Architect Robert Charles Venturi Jr. who died last week at the age of 93, was the recipient of prestigious Pritzker Architecture Prize in 1991. However, that recognition not only brought fame and name to the architect but also created its share of controversy which continued till 2013. Do you know what is the controversy surrounding Venturi’s Pritzker Prize award?
Venturi married his longtime friend Scott Brown in 1967 and that year she officially joined the firm, becoming a partner in 1969. The practice became known as Venturi, Scott Brown, and Associates in 1989, and is today called VSBA. The pair not only published some well-known books on architectural theory like The Forgotten Symbolism of Architectural Form but also worked together on such landmark projects as Art Museum in Oberlin, Ohio, and Franklin Court in Philadelphia, and the Sainsbury Wing of the National Gallery in London.
In 1991, Venturi was awarded the Pritzker Prize, the highest honor in architecture, which also gave rise to a controversy as the jury failed to recognized Scott Brown’s contributions. Later on, Scott Brown in her petition to the jury had demanded that while giving an award to Robert Venturi, the jury should have acknowledged her contributions too as she was the long-time partner in the firm Venturi, Scott Brown and Associates. Further, one of the biggest issues raised by the Scott Brown controversy was how women are acknowledged in a field that is dominated by men.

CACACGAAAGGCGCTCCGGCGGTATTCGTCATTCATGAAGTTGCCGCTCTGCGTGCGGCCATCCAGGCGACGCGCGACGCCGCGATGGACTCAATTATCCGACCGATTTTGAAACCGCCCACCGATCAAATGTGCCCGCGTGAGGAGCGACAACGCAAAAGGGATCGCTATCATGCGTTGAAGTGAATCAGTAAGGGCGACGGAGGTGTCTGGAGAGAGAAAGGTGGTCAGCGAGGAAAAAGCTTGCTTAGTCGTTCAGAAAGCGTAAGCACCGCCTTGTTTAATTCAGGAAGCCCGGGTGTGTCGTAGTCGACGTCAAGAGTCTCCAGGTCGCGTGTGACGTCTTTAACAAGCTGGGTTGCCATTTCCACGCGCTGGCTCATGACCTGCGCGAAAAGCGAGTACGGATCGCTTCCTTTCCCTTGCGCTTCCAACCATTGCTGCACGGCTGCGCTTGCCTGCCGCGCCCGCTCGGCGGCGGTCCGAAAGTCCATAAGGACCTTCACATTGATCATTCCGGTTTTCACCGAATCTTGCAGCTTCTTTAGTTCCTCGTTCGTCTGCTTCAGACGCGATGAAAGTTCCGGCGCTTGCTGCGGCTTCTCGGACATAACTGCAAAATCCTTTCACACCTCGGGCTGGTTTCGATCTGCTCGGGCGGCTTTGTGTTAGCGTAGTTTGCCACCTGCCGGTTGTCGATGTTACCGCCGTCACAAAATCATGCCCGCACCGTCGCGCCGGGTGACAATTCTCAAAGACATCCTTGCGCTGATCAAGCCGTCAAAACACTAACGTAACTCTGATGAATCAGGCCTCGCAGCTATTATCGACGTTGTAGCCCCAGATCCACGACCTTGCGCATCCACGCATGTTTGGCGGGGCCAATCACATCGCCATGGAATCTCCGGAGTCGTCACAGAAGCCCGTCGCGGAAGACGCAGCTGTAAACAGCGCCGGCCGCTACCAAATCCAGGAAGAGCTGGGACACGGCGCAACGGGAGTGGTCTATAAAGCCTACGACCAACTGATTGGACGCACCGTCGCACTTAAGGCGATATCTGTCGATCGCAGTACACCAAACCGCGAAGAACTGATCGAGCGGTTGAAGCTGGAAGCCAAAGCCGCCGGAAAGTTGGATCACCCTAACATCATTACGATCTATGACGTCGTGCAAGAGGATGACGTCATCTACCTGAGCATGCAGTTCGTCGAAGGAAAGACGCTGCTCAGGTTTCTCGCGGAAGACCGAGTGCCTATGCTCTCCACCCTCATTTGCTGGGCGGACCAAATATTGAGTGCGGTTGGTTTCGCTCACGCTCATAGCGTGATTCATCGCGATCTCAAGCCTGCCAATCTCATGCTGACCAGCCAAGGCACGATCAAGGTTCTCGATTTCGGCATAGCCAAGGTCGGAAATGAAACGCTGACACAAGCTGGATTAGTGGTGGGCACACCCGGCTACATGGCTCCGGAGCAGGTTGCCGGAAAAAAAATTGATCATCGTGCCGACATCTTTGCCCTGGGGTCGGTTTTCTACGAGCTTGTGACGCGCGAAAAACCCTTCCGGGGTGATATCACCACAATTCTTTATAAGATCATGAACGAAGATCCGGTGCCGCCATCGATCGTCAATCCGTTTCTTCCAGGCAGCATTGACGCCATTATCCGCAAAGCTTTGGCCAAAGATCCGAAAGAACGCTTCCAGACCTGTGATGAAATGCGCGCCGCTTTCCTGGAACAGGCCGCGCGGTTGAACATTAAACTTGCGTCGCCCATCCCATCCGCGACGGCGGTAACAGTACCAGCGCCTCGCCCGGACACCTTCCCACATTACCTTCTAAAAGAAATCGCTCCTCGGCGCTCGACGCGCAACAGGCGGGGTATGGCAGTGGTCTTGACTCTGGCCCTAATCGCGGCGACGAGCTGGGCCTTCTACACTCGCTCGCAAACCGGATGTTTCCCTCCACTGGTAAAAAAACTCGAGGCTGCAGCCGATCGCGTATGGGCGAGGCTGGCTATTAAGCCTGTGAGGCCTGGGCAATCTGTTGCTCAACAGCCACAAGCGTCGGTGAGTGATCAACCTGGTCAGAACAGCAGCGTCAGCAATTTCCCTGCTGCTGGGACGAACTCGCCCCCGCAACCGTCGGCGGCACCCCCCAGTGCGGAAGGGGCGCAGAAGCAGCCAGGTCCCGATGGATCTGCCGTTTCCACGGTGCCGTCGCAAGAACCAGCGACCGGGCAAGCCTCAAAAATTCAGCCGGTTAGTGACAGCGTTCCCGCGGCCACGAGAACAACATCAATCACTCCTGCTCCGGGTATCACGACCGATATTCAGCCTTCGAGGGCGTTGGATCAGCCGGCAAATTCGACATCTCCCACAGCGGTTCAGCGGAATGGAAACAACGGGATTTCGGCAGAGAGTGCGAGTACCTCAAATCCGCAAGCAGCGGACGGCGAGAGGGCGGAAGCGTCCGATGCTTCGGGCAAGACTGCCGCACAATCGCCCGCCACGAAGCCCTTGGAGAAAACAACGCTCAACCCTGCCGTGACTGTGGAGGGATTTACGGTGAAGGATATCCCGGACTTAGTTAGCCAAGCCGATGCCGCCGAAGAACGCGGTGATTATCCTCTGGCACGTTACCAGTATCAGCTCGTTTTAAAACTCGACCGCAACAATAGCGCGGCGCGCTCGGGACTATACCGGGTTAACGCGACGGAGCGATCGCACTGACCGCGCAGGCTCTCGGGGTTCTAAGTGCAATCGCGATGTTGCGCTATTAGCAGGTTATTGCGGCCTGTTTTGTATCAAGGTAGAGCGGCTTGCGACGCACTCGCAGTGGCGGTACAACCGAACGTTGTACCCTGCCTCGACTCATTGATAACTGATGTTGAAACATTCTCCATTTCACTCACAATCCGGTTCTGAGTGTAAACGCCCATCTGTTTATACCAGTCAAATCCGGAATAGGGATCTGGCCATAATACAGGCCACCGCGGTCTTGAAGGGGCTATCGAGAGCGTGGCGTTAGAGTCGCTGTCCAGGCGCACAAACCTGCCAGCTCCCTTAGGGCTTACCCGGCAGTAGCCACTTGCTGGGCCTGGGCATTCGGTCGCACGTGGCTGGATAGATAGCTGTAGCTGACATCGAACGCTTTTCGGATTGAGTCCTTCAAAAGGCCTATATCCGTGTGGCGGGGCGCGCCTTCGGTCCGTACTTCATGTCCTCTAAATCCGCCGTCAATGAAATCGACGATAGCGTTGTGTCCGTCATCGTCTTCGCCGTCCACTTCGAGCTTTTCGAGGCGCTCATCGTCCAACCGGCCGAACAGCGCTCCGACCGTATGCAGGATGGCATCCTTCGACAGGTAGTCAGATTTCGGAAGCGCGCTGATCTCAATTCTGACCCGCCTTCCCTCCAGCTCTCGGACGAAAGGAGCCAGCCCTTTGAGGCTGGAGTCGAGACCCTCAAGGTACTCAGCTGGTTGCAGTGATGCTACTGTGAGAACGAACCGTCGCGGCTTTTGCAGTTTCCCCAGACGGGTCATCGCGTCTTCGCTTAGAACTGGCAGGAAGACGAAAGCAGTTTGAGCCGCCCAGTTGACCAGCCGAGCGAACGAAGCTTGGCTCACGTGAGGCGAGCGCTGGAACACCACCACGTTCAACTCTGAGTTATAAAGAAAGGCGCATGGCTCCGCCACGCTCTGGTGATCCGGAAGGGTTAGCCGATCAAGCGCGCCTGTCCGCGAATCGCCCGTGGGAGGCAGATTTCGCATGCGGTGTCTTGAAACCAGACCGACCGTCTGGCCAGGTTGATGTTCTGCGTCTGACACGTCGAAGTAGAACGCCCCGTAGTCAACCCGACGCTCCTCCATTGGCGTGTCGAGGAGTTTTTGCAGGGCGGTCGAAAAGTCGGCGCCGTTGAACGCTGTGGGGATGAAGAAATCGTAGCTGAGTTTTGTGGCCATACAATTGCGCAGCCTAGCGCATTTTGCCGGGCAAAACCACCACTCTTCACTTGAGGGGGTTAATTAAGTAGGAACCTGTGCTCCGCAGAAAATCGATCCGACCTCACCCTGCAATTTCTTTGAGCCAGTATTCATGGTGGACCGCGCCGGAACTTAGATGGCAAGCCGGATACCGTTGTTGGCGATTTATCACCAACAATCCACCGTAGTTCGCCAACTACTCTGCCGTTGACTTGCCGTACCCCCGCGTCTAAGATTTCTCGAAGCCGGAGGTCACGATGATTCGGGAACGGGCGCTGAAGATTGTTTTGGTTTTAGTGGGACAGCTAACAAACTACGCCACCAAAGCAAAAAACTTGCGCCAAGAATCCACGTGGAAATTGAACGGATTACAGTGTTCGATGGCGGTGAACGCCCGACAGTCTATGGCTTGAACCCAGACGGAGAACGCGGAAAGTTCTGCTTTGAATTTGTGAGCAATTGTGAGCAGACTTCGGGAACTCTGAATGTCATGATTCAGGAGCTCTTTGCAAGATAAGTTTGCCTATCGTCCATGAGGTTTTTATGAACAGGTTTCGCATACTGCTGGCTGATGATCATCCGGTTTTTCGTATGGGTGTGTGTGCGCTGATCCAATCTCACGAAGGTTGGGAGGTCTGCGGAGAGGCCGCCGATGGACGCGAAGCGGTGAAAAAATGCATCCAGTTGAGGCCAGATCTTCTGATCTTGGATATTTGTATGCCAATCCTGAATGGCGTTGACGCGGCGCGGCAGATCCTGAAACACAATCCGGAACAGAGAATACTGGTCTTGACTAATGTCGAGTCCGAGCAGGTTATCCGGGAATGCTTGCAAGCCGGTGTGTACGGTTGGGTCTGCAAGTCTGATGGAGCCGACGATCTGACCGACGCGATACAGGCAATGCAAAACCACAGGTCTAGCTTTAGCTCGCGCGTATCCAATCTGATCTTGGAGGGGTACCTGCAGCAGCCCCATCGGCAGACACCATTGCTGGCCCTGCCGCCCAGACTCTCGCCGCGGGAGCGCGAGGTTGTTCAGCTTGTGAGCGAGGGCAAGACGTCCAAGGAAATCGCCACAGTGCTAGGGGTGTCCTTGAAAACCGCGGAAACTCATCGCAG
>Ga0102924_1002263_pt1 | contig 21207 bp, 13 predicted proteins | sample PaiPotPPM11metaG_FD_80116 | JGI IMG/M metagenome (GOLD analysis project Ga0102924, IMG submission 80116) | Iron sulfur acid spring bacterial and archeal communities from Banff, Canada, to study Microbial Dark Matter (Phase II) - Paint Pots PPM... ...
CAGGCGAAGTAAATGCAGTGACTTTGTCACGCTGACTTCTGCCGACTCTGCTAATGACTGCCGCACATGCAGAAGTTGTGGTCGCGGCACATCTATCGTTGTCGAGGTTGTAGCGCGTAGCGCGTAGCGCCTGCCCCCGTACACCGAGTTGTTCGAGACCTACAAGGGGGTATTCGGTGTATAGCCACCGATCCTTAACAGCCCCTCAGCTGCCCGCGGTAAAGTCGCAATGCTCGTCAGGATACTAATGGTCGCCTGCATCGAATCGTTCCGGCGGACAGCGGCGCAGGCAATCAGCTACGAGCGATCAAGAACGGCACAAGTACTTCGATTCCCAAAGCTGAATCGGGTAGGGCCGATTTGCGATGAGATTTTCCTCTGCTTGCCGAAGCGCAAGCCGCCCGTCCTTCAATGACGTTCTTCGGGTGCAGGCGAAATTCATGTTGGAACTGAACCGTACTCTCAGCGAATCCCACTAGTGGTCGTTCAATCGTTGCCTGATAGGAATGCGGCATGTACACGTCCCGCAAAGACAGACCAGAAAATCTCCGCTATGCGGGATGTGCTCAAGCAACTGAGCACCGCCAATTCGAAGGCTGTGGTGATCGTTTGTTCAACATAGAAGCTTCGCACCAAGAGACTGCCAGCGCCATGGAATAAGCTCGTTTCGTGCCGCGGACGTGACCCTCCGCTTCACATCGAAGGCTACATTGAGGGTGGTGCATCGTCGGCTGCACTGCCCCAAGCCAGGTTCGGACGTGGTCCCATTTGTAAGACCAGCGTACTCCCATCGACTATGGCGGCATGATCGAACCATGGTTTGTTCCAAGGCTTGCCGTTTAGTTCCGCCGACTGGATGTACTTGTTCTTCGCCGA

However, Pritzker jury was not ready to buy this argument and refused to honour her retroactively. The decision was announced via a letter issued by Peter Palumbo in 2013, who then served as chair of the Pritzker jury. “Pritzker juries, over time, are made up of different individuals, each of whom does his or her best to find the most highly qualified candidate. A later jury cannot re-open, or second guess the work of an earlier jury, and none has ever done so,” the jury said in its letter.
However, the couple got some solace in 2016 when they received an accolade – AIA Gold Medal, that, unlike the Pritkzer, honored both Venturi and Scott Brown.